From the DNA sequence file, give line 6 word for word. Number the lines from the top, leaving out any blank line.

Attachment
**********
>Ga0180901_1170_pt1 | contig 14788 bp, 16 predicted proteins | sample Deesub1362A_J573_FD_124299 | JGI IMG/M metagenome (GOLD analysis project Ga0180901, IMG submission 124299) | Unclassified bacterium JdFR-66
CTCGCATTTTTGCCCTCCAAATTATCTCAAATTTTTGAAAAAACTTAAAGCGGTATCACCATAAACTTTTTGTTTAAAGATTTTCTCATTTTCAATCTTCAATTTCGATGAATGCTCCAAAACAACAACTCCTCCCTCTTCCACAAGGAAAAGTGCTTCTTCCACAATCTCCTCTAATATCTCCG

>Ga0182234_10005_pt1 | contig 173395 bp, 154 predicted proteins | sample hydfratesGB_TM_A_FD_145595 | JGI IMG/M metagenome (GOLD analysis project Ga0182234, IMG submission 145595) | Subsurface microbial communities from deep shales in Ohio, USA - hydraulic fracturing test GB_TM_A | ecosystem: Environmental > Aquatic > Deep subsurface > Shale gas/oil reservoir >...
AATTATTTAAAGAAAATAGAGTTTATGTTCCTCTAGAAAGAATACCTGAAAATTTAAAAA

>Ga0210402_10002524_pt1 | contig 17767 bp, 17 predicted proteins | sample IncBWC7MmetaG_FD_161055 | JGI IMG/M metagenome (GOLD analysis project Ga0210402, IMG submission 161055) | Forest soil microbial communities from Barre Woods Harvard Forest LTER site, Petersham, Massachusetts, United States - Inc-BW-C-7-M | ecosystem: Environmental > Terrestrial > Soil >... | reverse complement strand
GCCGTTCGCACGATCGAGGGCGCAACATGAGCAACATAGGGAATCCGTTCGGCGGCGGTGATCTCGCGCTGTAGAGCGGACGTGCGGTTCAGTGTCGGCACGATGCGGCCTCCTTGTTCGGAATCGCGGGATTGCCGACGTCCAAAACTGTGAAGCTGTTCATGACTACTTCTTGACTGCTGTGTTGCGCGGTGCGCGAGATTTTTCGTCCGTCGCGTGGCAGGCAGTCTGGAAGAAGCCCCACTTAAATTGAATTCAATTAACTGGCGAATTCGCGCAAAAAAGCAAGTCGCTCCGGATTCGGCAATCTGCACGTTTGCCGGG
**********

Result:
GCCGTTCGCACGATCGAGGGCGCAACATGAGCAACATAGGGAATCCGTTCGGCGGCGGTGATCTCGCGCTGTAGAGCGGACGTGCGGTTCAGTGTCGGCACGATGCGGCCTCCTTGTTCGGAATCGCGGGATTGCCGACGTCCAAAACTGTGAAGCTGTTCATGACTACTTCTTGACTGCTGTGTTGCGCGGTGCGCGAGATTTTTCGTCCGTCGCGTGGCAGGCAGTCTGGAAGAAGCCCCACTTAAATTGAATTCAATTAACTGGCGAATTCGCGCAAAAAAGCAAGTCGCTCCGGATTCGGCAATCTGCACGTTTGCCGGG